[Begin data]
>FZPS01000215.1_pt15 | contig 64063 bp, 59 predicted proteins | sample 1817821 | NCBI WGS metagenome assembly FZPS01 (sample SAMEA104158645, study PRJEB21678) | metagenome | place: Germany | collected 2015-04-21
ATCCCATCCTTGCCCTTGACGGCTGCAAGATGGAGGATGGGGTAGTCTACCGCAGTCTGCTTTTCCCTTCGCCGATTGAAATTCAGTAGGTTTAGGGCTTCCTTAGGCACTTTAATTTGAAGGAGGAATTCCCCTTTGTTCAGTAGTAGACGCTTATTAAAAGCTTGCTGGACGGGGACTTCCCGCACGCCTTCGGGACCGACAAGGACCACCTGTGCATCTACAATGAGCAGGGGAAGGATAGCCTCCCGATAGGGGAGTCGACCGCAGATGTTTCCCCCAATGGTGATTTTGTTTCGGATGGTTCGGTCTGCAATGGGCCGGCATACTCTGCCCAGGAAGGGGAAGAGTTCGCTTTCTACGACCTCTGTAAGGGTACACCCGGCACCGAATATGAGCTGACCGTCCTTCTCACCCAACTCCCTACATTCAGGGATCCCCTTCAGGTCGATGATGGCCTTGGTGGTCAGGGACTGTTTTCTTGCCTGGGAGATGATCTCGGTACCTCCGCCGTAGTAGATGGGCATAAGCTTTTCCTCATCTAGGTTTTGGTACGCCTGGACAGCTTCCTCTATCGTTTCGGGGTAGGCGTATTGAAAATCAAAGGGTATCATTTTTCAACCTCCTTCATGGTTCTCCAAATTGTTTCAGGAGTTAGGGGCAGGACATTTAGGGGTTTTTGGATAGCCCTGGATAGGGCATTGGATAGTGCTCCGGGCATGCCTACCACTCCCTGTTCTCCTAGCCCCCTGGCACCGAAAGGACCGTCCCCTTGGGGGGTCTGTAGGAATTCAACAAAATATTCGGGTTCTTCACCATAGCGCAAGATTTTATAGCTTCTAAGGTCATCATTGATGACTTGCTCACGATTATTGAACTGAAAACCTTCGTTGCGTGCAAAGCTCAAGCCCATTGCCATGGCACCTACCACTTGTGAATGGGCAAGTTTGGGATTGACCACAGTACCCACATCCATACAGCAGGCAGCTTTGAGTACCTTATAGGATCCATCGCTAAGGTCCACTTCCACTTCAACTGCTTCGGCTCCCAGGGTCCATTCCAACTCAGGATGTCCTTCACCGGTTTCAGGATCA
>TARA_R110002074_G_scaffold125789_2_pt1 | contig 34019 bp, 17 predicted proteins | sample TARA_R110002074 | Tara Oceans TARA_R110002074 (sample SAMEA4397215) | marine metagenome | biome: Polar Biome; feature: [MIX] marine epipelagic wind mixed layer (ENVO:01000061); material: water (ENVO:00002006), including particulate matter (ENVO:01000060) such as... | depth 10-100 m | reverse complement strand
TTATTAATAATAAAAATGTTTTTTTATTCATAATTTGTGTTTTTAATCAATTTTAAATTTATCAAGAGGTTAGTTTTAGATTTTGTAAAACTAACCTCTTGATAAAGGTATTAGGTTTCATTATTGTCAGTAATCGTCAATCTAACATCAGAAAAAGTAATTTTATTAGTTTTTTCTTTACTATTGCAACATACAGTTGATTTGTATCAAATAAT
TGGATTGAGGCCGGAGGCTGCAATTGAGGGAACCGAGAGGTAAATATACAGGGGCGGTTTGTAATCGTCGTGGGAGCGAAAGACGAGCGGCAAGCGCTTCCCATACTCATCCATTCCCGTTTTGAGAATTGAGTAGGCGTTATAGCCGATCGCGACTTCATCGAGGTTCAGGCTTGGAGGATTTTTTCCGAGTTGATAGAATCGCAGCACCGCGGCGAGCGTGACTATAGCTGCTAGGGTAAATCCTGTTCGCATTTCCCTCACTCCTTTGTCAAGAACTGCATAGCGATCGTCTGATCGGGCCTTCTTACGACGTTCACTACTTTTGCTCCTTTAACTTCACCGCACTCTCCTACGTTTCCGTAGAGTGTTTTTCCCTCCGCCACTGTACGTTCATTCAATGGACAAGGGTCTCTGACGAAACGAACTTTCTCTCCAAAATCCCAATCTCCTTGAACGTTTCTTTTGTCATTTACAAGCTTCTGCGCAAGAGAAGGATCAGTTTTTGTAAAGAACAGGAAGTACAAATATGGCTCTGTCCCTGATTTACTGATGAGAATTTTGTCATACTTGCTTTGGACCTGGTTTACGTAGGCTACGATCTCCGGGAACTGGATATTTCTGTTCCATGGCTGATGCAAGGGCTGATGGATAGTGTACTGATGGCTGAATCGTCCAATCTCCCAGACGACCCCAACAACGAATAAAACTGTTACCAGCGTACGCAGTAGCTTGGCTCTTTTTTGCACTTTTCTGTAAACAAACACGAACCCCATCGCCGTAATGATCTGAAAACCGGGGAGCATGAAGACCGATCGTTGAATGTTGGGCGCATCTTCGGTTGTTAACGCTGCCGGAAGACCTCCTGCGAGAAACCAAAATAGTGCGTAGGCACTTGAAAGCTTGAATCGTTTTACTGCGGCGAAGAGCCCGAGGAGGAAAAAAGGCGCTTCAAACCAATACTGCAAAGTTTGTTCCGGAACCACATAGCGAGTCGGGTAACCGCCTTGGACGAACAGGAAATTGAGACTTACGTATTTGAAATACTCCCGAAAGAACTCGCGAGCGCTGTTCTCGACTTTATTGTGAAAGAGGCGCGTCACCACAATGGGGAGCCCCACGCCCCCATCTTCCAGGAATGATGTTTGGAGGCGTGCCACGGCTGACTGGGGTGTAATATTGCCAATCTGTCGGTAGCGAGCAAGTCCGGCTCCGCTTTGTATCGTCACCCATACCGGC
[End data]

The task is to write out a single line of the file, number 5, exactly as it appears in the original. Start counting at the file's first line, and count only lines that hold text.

TGGATTGAGGCCGGAGGCTGCAATTGAGGGAACCGAGAGGTAAATATACAGGGGCGGTTTGTAATCGTCGTGGGAGCGAAAGACGAGCGGCAAGCGCTTCCCATACTCATCCATTCCCGTTTTGAGAATTGAGTAGGCGTTATAGCCGATCGCGACTTCATCGAGGTTCAGGCTTGGAGGATTTTTTCCGAGTTGATAGAATCGCAGCACCGCGGCGAGCGTGACTATAGCTGCTAGGGTAAATCCTGTTCGCATTTCCCTCACTCCTTTGTCAAGAACTGCATAGCGATCGTCTGATCGGGCCTTCTTACGACGTTCACTACTTTTGCTCCTTTAACTTCACCGCACTCTCCTACGTTTCCGTAGAGTGTTTTTCCCTCCGCCACTGTACGTTCATTCAATGGACAAGGGTCTCTGACGAAACGAACTTTCTCTCCAAAATCCCAATCTCCTTGAACGTTTCTTTTGTCATTTACAAGCTTCTGCGCAAGAGAAGGATCAGTTTTTGTAAAGAACAGGAAGTACAAATATGGCTCTGTCCCTGATTTACTGATGAGAATTTTGTCATACTTGCTTTGGACCTGGTTTACGTAGGCTACGATCTCCGGGAACTGGATATTTCTGTTCCATGGCTGATGCAAGGGCTGATGGATAGTGTACTGATGGCTGAATCGTCCAATCTCCCAGACGACCCCAACAACGAATAAAACTGTTACCAGCGTACGCAGTAGCTTGGCTCTTTTTTGCACTTTTCTGTAAACAAACACGAACCCCATCGCCGTAATGATCTGAAAACCGGGGAGCATGAAGACCGATCGTTGAATGTTGGGCGCATCTTCGGTTGTTAACGCTGCCGGAAGACCTCCTGCGAGAAACCAAAATAGTGCGTAGGCACTTGAAAGCTTGAATCGTTTTACTGCGGCGAAGAGCCCGAGGAGGAAAAAAGGCGCTTCAAACCAATACTGCAAAGTTTGTTCCGGAACCACATAGCGAGTCGGGTAACCGCCTTGGACGAACAGGAAATTGAGACTTACGTATTTGAAATACTCCCGAAAGAACTCGCGAGCGCTGTTCTCGACTTTATTGTGAAAGAGGCGCGTCACCACAATGGGGAGCCCCACGCCCCCATCTTCCAGGAATGATGTTTGGAGGCGTGCCACGGCTGACTGGGGTGTAATATTGCCAATCTGTCGGTAGCGAGCAAGTCCGGCTCCGCTTTGTATCGTCACCCATACCGGC